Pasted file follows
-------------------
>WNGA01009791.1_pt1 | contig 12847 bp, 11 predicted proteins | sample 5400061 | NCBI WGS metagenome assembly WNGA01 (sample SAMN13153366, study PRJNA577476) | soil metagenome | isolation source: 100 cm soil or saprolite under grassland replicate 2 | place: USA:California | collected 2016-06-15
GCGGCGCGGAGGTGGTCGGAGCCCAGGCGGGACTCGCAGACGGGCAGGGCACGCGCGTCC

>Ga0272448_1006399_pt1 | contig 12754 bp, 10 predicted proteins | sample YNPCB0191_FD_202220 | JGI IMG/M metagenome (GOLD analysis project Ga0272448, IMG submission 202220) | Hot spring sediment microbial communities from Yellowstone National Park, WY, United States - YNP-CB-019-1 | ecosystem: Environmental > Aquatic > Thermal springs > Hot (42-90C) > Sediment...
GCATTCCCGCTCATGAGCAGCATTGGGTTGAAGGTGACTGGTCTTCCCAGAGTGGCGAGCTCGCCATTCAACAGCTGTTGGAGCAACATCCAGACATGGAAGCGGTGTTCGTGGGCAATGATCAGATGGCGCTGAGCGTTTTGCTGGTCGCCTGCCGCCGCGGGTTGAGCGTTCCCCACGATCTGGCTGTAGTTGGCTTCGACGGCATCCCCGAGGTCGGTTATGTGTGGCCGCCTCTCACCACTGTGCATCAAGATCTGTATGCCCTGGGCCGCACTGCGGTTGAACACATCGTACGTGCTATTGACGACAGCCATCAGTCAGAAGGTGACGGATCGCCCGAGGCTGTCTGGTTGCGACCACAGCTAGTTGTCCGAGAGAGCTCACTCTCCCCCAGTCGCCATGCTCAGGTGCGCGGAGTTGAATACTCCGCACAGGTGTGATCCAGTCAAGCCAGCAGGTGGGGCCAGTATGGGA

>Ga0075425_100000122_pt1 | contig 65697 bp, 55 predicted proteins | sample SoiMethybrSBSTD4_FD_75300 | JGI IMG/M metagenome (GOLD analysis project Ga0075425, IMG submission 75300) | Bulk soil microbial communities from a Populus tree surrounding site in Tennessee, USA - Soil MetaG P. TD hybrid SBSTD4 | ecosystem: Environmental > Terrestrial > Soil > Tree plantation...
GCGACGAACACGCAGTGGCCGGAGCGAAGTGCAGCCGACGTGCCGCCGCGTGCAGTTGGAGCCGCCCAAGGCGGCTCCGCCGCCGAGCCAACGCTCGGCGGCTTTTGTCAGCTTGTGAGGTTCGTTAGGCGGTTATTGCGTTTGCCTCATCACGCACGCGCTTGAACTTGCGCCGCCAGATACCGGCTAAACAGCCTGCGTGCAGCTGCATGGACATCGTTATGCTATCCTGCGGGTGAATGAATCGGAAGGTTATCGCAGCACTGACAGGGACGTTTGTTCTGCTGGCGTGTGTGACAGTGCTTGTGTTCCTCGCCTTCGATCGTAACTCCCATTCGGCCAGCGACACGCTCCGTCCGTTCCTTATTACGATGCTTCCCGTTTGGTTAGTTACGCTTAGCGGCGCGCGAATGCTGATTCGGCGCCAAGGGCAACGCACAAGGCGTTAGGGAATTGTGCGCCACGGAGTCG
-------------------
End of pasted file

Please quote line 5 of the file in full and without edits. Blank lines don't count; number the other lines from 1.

>Ga0075425_100000122_pt1 | contig 65697 bp, 55 predicted proteins | sample SoiMethybrSBSTD4_FD_75300 | JGI IMG/M metagenome (GOLD analysis project Ga0075425, IMG submission 75300) | Bulk soil microbial communities from a Populus tree surrounding site in Tennessee, USA - Soil MetaG P. TD hybrid SBSTD4 | ecosystem: Environmental > Terrestrial > Soil > Tree plantation...